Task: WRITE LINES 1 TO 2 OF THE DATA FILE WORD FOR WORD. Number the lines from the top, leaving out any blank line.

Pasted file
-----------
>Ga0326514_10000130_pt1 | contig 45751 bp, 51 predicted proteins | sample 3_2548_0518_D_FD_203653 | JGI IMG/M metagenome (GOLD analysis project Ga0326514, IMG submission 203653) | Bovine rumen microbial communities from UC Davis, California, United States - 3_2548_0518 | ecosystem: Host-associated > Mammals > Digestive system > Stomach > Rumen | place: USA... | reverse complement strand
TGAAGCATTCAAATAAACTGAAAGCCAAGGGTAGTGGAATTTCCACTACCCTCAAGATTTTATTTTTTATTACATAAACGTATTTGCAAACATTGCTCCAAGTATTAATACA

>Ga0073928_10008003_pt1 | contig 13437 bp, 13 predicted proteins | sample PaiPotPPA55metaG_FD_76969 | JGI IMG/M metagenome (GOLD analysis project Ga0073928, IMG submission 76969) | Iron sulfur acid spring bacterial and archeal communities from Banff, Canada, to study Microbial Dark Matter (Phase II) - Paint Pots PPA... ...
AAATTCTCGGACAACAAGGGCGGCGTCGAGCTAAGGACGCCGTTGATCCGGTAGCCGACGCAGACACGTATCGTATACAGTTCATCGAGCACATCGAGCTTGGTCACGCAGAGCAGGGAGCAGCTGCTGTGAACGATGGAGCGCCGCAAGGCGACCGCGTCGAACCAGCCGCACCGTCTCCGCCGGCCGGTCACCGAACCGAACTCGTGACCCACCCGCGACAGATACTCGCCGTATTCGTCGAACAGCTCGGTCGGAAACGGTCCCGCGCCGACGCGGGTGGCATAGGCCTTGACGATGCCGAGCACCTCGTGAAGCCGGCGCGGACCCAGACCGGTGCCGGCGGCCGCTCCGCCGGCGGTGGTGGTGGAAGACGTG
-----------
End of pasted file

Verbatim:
>Ga0326514_10000130_pt1 | contig 45751 bp, 51 predicted proteins | sample 3_2548_0518_D_FD_203653 | JGI IMG/M metagenome (GOLD analysis project Ga0326514, IMG submission 203653) | Bovine rumen microbial communities from UC Davis, California, United States - 3_2548_0518 | ecosystem: Host-associated > Mammals > Digestive system > Stomach > Rumen | place: USA... | reverse complement strand
TGAAGCATTCAAATAAACTGAAAGCCAAGGGTAGTGGAATTTCCACTACCCTCAAGATTTTATTTTTTATTACATAAACGTATTTGCAAACATTGCTCCAAGTATTAATACA